Egypt's truckers' strike: From start to finish
Trucking strike brought on by new traffic regulations come to a temporary end as drivers associations test government's commitment to their demands
Hazem Zohny , Thursday 16 Dec 2010
"We are the country's hemoglobin," said veteran truck driver Mahmoud Sayed, "we bring the food and the raw materials to all its cells. If we stop working, everything stops working."
Sayed proudly articulated these words at the end of a six-day truckers' strike that brought a significant bulk of Egypt's 70,000 or so heavy goods vehicles to a stubborn standstill.
Their motive? - Fighting new traffic regulations that will increase their annual taxes, allow harsher fines for excess cargo, ban their use of highways on Thursdays and Fridays, and cut down the four-year grace period for phasing out trailers to just two. Or so claim the truckers, who began their strike last Friday, temporarily ending it the following Wednesday.
Though media reports stated that the Ministry of Finance proposed last month to increase truck drivers' annual taxes from LE1120 to LE4200, Prime Minister Ahmed Nazif denied last Monday any such intention, saying "the whole [strike] was based on rumours."
Despite this, the day before the PM's statement the Ministry of Finance formally reversed its decision to raise taxes during a meeting between Tax Authority president, Ahmed Refaat, and the Drivers Association president, Mostafa Nowhy. Mohamed Allam, an advisor for the finance minister, further confirmed that the proposed new cargo tax was cancelled.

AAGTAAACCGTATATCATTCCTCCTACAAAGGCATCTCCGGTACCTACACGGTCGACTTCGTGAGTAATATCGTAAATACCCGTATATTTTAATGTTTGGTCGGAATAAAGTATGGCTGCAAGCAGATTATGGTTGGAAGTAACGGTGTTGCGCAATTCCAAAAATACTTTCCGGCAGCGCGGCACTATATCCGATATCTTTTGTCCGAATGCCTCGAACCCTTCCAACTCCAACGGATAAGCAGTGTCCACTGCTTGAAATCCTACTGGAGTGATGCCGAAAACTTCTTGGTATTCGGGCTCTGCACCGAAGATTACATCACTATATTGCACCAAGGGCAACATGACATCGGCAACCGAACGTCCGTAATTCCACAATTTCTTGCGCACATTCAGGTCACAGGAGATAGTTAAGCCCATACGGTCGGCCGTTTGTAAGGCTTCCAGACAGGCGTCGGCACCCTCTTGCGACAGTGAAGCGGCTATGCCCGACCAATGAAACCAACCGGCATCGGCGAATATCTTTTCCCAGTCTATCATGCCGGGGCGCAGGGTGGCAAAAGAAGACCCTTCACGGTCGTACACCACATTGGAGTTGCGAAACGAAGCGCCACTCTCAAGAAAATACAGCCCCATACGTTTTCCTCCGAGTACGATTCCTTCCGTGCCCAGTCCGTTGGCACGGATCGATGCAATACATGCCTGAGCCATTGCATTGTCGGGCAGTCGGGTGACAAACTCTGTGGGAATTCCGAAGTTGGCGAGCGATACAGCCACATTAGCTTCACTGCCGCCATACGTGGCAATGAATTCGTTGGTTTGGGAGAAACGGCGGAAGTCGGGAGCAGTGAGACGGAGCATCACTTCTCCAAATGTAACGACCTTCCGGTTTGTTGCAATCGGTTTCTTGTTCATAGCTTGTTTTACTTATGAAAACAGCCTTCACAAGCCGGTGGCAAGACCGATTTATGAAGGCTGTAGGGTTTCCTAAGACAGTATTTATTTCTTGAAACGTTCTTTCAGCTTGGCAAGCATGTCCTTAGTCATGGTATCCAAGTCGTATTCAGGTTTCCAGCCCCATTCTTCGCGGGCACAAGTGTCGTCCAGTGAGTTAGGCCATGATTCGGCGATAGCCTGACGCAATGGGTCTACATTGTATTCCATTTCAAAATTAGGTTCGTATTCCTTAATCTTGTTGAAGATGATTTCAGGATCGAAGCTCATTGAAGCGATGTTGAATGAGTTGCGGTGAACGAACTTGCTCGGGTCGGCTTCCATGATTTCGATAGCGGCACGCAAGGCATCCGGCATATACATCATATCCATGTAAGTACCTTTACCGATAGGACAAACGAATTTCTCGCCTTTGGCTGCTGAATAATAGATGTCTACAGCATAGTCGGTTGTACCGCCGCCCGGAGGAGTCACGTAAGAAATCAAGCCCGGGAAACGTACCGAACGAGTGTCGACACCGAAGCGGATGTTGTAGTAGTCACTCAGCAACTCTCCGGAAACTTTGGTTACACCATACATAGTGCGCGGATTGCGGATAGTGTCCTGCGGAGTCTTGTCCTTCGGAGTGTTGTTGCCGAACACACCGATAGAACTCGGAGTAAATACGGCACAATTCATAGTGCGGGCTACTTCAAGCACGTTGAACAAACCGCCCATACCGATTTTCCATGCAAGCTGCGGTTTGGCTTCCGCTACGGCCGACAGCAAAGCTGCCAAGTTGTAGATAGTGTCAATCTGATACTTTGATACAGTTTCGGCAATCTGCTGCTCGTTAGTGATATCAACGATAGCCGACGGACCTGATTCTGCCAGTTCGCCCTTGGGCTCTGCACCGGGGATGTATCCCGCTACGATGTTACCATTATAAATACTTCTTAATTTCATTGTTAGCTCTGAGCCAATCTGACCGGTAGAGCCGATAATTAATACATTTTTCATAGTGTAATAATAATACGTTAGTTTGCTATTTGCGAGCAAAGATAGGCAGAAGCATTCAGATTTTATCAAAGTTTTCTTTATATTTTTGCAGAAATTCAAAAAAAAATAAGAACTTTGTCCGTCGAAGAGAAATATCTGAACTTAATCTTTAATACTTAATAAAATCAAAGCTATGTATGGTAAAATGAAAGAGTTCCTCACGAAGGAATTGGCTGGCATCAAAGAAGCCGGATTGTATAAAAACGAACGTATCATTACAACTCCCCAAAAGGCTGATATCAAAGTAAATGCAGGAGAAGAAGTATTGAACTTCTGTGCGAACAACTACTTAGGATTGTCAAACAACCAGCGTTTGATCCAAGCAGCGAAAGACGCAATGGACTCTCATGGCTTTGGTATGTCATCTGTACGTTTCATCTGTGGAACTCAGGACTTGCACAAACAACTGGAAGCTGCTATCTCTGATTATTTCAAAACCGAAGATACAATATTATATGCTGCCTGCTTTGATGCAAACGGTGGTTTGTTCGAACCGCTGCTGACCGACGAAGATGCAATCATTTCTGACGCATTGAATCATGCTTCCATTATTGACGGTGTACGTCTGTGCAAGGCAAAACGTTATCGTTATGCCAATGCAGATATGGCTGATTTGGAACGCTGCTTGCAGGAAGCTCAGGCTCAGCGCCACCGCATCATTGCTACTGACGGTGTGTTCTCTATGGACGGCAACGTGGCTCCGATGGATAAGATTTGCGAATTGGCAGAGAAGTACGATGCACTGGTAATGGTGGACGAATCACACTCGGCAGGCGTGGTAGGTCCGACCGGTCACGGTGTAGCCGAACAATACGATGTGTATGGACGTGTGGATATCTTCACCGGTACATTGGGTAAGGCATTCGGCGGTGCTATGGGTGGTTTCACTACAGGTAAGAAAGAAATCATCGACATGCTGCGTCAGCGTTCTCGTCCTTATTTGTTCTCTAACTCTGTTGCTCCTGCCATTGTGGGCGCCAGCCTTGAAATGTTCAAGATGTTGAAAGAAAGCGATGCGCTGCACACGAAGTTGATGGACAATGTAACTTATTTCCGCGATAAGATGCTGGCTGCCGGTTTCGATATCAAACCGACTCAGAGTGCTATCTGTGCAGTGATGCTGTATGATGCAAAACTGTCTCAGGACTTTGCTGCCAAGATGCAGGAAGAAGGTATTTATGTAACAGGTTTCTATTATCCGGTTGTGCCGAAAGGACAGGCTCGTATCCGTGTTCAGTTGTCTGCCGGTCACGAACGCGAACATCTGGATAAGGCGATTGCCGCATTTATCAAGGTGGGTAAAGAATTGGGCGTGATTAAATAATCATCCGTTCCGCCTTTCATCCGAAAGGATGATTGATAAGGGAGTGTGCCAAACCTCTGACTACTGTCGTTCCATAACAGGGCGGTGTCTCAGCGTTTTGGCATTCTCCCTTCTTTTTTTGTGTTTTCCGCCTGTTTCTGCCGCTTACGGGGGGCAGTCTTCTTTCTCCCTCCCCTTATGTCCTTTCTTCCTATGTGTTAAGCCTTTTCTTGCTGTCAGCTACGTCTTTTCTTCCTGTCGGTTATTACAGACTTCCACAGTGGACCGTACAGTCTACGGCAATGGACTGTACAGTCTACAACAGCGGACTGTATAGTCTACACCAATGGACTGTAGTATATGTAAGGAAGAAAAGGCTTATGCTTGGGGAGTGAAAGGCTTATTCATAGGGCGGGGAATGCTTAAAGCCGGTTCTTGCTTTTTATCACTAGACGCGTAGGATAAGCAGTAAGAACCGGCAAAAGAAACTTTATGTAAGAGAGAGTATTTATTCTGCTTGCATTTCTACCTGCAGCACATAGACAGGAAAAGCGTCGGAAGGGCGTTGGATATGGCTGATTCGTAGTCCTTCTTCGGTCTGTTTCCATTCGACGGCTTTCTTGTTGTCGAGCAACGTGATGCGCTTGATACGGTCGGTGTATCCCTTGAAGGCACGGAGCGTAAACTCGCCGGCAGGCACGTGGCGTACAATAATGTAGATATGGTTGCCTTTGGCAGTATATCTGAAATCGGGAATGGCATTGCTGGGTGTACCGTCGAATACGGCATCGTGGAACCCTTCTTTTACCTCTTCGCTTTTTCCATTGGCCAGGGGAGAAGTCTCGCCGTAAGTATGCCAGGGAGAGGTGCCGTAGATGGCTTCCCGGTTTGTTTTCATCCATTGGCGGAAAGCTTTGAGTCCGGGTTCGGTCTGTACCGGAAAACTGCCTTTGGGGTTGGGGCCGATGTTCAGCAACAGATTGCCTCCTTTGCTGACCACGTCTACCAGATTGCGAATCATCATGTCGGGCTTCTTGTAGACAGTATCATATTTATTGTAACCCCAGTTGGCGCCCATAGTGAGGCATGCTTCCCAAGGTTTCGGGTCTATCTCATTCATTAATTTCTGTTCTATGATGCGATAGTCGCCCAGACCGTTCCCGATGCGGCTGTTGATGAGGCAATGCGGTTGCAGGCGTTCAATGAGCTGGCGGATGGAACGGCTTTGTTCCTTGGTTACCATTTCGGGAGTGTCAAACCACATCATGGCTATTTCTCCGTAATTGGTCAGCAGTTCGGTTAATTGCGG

It is unclear why the strike went on for four more days after this decision, but a lack of trust in government promises seems to be key.
"Even if it is true about the taxes -- and I bet you they'll go on with it anyway -- what about all the other regulations?" asked Methat Farghani, a truck owner who expressed his disappointment at how short-lived the strike was.
"If trailers have to be off the roads in two years," he went on, "even if in four years, how are we supposed to get rid of them? Who will buy them?"
The decision to remove trailers off Egypt's roads led to a massive drop in their worth. While the average resale value recently stood at LE150,000, they will now be sold as scrap for only LE10,000.
Like other truck owners, Farghani also wants the current six-year period required to obtain truck driving licenses ("Which nobody follows anyway," he interjects) to be reduced, and for a training school to be established.
As these demands were made by drivers associations to government representatives over the week, fears of bread shortages mounted with grain mills' supplies nearly depleted.
LE500 million were incurred by the government, according to the Land Transportation Association, within two days of the strike. Moreover, Sunday's dust storm further escalated matters as closed shipping ports were overcrowded with boats that required excess trucks the following day to help unload them.
And while not all of Egypt's truck drivers participated in the strike, those that did want to work remained immobile as striking drivers blocked international roads, with incidents reported of operating trucks being destroyed.
Ultimately, an agreement was reached between truckers associations to suspend strikes for three months during which they would test the government's seriousness about canceling the proposed tax.
On the government's end, Transport Minister Alaa Fahmy agreed to establish a training school for drivers, though said the regulations surrounding the phasing out of trailers from roads was not up for negotiation.
It's this particular point of contention that keeps truck owners like Farghani inclined to re-start the strike.
"The government says it will subsidize the process," he says, "but no matter how you calculate it, we'll come out losing a lot."